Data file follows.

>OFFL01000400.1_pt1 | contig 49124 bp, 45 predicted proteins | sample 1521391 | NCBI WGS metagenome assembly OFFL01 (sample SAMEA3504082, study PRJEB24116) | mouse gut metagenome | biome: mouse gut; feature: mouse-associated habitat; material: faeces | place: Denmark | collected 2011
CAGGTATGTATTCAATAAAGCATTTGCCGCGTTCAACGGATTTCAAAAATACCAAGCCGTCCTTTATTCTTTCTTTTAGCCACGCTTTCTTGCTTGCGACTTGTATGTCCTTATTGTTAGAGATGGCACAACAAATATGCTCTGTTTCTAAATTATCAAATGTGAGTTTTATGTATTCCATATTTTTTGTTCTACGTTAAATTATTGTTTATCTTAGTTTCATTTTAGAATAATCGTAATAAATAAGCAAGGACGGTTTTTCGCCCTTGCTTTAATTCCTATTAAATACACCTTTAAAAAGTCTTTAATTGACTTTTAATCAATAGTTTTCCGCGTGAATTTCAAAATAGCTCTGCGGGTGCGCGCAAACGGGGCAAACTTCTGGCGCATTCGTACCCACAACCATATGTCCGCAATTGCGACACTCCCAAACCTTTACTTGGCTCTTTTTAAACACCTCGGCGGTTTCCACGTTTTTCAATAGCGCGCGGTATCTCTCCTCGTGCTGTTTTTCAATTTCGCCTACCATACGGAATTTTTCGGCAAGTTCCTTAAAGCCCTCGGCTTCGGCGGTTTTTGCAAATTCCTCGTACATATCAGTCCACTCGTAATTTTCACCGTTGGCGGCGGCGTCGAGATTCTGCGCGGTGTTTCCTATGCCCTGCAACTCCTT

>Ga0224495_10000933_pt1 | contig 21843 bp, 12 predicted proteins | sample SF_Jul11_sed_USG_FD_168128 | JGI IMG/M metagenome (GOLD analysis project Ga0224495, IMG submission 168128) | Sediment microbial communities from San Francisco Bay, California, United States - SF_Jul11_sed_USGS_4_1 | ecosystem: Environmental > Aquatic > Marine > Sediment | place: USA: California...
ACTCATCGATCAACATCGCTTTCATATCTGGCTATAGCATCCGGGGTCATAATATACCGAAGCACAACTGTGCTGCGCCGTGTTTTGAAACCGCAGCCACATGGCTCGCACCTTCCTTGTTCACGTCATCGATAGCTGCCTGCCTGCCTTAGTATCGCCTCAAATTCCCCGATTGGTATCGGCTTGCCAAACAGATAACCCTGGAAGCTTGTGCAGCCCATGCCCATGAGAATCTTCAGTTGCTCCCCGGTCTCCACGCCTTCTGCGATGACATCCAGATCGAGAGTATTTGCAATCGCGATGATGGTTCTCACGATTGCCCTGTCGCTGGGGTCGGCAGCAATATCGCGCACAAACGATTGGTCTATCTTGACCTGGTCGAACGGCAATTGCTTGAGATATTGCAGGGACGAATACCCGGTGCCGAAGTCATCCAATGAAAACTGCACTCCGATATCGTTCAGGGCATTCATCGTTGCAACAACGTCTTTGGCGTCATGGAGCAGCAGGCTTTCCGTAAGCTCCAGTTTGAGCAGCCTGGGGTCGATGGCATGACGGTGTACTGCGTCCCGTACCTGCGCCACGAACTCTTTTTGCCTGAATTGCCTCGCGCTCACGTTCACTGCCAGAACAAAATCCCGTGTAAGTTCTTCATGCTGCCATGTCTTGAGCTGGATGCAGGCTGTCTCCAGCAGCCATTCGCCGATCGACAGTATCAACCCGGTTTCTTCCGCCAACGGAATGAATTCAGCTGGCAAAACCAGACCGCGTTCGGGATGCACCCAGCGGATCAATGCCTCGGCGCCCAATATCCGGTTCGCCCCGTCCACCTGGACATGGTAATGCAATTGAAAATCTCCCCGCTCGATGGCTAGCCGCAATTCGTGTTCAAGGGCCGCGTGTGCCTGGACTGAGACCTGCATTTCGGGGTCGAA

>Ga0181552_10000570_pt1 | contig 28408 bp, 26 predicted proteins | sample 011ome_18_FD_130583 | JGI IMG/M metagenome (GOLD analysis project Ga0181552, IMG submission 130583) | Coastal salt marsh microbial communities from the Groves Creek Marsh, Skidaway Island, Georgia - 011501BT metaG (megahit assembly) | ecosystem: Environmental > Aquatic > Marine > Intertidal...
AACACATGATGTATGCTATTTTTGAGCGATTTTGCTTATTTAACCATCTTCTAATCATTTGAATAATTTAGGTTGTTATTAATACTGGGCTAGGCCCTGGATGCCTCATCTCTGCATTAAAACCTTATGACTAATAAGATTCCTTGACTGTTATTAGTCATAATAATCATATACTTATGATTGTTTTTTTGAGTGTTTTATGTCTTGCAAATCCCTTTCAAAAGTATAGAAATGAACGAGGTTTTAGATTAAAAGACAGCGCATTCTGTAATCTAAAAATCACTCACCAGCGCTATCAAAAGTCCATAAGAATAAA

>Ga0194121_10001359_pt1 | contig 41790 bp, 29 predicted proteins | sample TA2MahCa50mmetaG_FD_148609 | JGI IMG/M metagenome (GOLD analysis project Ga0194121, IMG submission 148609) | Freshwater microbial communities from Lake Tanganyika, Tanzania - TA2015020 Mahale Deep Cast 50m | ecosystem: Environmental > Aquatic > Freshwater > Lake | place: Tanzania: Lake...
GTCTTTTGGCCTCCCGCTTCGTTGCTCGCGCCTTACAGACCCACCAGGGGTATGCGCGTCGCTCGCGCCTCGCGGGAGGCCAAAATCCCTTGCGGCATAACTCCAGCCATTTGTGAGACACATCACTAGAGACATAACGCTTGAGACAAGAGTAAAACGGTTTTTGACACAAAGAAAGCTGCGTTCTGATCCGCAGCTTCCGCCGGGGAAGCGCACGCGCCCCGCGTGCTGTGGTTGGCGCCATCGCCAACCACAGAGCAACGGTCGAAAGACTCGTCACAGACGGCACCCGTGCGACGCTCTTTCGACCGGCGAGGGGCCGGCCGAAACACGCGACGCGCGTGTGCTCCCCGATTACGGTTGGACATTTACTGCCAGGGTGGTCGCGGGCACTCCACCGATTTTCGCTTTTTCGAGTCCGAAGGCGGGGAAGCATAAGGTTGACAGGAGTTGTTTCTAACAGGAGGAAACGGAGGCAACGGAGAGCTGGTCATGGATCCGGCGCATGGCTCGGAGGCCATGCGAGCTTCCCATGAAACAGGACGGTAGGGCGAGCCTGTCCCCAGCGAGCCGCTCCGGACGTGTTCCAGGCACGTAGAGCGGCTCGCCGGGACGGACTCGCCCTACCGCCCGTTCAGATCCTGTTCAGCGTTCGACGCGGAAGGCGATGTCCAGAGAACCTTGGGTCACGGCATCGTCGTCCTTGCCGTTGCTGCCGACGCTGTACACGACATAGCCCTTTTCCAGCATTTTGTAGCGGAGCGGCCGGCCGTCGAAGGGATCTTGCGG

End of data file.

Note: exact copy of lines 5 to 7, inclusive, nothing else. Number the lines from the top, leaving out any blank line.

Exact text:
>Ga0181552_10000570_pt1 | contig 28408 bp, 26 predicted proteins | sample 011ome_18_FD_130583 | JGI IMG/M metagenome (GOLD analysis project Ga0181552, IMG submission 130583) | Coastal salt marsh microbial communities from the Groves Creek Marsh, Skidaway Island, Georgia - 011501BT metaG (megahit assembly) | ecosystem: Environmental > Aquatic > Marine > Intertidal...
AACACATGATGTATGCTATTTTTGAGCGATTTTGCTTATTTAACCATCTTCTAATCATTTGAATAATTTAGGTTGTTATTAATACTGGGCTAGGCCCTGGATGCCTCATCTCTGCATTAAAACCTTATGACTAATAAGATTCCTTGACTGTTATTAGTCATAATAATCATATACTTATGATTGTTTTTTTGAGTGTTTTATGTCTTGCAAATCCCTTTCAAAAGTATAGAAATGAACGAGGTTTTAGATTAAAAGACAGCGCATTCTGTAATCTAAAAATCACTCACCAGCGCTATCAAAAGTCCATAAGAATAAA

>Ga0194121_10001359_pt1 | contig 41790 bp, 29 predicted proteins | sample TA2MahCa50mmetaG_FD_148609 | JGI IMG/M metagenome (GOLD analysis project Ga0194121, IMG submission 148609) | Freshwater microbial communities from Lake Tanganyika, Tanzania - TA2015020 Mahale Deep Cast 50m | ecosystem: Environmental > Aquatic > Freshwater > Lake | place: Tanzania: Lake...